As of last night, hundreds of scam emails purporting to come from Mackenzie Scott, the ex-wife of Amazon founder Jeff Bezos, are flooding inboxes of users in the US, according to Bitdefender Antispam Lab researchers.
The scam campaign, originating from Ukraine, may seem a futile attempt to dupe recipients at first. However, considering the media hype around the billionaire’s $8 billion in charity, some users might fall into the trap.
The scammers don’t use malicious attachments or links to steal recipients’ information, making the email appear harmless. They solely rely on the recipients’ gullibility and curiosity. It doesn’t matter if users are unaware of the most recent donations, totaling $2.7 billion. A basic internet query will confirm that Ms. Scott, one of the world’s richest women, has pledged to redistribute most of her wealth to charities and organizations.
“Hello, i’m Mackenzie Scott Ex-wife of Amazon founder and CEO, i’m donating $ 4 billion to charities, individuals, colleges across the Globe from Scott’s foundation, to provide immediate support to people suffering economically from COVID-19 pandemic,” the email reads.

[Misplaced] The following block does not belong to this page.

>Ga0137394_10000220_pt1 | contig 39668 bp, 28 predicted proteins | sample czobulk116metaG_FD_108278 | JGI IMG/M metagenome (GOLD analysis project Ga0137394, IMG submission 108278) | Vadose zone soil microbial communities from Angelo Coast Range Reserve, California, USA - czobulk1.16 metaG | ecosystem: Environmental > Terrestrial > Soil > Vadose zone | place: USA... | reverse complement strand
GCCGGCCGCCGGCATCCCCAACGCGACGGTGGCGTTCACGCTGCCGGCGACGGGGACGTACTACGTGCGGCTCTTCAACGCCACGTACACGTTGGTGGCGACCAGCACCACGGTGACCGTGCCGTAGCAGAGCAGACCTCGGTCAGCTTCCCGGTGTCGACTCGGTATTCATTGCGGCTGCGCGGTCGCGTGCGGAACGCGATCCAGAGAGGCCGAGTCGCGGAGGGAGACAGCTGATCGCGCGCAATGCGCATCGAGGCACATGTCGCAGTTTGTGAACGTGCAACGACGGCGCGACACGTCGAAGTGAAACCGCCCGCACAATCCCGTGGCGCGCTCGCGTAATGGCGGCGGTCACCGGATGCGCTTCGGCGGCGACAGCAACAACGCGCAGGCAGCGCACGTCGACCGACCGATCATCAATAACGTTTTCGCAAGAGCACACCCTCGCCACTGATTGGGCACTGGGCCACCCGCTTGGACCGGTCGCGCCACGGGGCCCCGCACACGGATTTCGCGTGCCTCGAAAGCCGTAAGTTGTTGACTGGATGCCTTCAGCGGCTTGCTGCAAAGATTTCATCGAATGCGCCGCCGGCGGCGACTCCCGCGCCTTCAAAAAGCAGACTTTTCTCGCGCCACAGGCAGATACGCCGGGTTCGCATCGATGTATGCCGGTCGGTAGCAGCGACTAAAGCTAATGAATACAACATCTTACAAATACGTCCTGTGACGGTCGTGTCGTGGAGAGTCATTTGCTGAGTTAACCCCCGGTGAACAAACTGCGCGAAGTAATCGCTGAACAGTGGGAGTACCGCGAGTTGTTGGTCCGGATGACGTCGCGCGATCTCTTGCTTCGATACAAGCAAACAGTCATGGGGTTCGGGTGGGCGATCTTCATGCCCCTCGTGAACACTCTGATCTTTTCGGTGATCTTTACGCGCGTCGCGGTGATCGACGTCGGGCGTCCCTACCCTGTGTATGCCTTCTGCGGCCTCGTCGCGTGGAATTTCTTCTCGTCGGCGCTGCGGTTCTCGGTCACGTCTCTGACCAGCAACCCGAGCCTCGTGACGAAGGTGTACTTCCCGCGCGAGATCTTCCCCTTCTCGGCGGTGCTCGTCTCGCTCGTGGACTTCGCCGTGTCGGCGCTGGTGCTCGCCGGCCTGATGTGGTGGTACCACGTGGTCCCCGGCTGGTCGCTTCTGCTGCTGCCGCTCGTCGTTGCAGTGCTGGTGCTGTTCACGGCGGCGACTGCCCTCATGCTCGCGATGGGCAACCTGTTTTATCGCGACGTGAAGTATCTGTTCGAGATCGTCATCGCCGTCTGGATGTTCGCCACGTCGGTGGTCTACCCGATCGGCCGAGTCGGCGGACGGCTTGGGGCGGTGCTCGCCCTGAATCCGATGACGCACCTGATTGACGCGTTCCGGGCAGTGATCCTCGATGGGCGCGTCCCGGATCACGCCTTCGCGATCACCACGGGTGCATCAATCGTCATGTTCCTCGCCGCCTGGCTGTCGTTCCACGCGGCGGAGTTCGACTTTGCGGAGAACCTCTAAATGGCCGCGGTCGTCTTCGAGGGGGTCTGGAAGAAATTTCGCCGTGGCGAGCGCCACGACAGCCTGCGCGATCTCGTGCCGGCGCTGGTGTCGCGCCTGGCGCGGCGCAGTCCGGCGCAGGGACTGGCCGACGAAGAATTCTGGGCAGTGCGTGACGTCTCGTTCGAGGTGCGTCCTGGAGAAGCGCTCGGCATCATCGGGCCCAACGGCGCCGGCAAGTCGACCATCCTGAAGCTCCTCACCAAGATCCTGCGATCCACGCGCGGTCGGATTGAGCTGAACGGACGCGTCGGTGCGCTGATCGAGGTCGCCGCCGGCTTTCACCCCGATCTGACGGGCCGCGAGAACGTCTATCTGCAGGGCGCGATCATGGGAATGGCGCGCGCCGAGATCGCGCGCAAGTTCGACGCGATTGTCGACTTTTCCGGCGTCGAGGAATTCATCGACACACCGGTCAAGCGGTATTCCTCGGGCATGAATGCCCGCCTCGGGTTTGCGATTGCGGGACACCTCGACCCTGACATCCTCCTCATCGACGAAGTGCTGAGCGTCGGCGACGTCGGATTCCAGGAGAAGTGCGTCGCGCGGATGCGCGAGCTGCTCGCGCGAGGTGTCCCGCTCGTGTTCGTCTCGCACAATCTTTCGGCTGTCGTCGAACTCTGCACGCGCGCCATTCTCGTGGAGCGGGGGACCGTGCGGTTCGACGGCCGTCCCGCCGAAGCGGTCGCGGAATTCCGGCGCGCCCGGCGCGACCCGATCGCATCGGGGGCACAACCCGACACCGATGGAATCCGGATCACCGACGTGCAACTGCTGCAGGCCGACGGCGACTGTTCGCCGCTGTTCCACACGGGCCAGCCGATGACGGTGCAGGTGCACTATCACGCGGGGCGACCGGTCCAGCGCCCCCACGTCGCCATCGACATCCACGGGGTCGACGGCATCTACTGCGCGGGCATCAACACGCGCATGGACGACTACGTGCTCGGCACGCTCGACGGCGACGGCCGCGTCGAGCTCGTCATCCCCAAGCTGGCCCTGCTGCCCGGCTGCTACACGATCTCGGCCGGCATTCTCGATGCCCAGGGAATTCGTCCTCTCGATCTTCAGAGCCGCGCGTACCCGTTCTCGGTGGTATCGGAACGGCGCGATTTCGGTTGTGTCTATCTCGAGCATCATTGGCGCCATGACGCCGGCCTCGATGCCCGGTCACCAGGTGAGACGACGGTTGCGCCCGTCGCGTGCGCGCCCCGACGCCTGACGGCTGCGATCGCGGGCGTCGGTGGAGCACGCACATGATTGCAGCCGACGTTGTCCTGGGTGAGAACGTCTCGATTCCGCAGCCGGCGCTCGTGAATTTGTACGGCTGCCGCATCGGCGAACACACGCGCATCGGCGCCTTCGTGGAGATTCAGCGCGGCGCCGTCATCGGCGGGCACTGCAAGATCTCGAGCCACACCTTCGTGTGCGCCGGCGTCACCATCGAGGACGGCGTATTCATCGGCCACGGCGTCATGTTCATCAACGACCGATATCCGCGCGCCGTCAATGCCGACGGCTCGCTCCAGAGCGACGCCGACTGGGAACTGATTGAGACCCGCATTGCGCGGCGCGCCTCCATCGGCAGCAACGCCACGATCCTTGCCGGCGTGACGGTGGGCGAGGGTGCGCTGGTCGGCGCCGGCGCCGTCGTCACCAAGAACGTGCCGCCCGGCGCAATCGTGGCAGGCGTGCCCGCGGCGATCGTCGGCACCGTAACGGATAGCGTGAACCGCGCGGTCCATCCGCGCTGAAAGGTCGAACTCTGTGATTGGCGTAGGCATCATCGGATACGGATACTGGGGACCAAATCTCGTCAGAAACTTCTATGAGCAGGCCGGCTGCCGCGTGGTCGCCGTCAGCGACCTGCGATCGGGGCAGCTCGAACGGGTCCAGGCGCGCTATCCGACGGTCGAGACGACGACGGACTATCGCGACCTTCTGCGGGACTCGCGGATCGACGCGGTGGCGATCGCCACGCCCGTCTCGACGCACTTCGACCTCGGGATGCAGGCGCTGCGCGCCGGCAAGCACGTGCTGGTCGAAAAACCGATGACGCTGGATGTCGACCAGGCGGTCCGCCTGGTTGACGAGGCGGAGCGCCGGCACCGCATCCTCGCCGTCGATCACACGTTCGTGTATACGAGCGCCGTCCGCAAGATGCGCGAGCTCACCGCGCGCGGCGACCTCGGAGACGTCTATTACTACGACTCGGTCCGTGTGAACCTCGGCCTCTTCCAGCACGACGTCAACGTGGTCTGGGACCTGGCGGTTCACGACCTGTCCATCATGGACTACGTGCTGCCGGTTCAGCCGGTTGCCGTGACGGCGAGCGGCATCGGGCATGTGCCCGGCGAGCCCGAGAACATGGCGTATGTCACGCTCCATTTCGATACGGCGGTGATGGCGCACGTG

“And you’re one of the lucky winners, i have a donation grant worth $ 100,800,000.00 Dollars for you, you can contact me for more information if you’re interested.”
Once again, fraudsters exploit the pandemic-induced economic downturn that has affected millions of individuals and businesses worldwide. However, this time, there are no lottery winnings or Nigerian princes to aid in your financial recovery, and the stars have not aligned in your favor.
Users who receive this email or similar ones should immediately delete it. Don’t engage in additional correspondence.
Usually, the scammers will ask you for personally identifiable information, including credit card or bank account numbers, for you to receive the alleged transfer of funds. The fraudsters may even send malicious links or ask you to download attachments that may infect your device with malware, further compromising your data.
Too-good-to-be-true offers such as this one are always a scam. Trust your instinct, and always question “charitable” acts that are so conveniently directed to you.
Note: This article is based on technical information provided courtesy of Bitdefender Antispam Lab